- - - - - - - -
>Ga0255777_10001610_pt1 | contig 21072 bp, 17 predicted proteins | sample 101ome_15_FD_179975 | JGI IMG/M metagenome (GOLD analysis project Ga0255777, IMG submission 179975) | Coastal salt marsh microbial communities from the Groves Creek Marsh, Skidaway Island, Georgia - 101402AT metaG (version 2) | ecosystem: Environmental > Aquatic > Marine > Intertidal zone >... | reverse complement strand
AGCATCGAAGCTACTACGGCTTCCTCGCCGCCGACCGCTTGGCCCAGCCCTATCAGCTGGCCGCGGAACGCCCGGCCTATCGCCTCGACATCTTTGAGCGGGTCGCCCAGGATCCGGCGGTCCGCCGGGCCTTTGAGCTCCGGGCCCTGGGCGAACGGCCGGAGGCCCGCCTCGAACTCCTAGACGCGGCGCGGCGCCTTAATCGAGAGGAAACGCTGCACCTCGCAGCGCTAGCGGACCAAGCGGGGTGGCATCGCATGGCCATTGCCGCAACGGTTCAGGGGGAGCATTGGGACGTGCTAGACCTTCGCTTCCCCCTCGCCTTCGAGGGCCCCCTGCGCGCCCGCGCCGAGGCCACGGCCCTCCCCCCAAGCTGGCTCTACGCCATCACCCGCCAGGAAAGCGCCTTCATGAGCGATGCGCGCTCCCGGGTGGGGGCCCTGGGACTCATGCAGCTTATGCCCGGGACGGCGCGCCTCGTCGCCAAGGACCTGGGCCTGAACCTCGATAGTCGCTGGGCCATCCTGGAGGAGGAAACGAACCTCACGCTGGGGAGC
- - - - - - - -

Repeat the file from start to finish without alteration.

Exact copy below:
>Ga0255777_10001610_pt1 | contig 21072 bp, 17 predicted proteins | sample 101ome_15_FD_179975 | JGI IMG/M metagenome (GOLD analysis project Ga0255777, IMG submission 179975) | Coastal salt marsh microbial communities from the Groves Creek Marsh, Skidaway Island, Georgia - 101402AT metaG (version 2) | ecosystem: Environmental > Aquatic > Marine > Intertidal zone >... | reverse complement strand
AGCATCGAAGCTACTACGGCTTCCTCGCCGCCGACCGCTTGGCCCAGCCCTATCAGCTGGCCGCGGAACGCCCGGCCTATCGCCTCGACATCTTTGAGCGGGTCGCCCAGGATCCGGCGGTCCGCCGGGCCTTTGAGCTCCGGGCCCTGGGCGAACGGCCGGAGGCCCGCCTCGAACTCCTAGACGCGGCGCGGCGCCTTAATCGAGAGGAAACGCTGCACCTCGCAGCGCTAGCGGACCAAGCGGGGTGGCATCGCATGGCCATTGCCGCAACGGTTCAGGGGGAGCATTGGGACGTGCTAGACCTTCGCTTCCCCCTCGCCTTCGAGGGCCCCCTGCGCGCCCGCGCCGAGGCCACGGCCCTCCCCCCAAGCTGGCTCTACGCCATCACCCGCCAGGAAAGCGCCTTCATGAGCGATGCGCGCTCCCGGGTGGGGGCCCTGGGACTCATGCAGCTTATGCCCGGGACGGCGCGCCTCGTCGCCAAGGACCTGGGCCTGAACCTCGATAGTCGCTGGGCCATCCTGGAGGAGGAAACGAACCTCACGCTGGGGAGC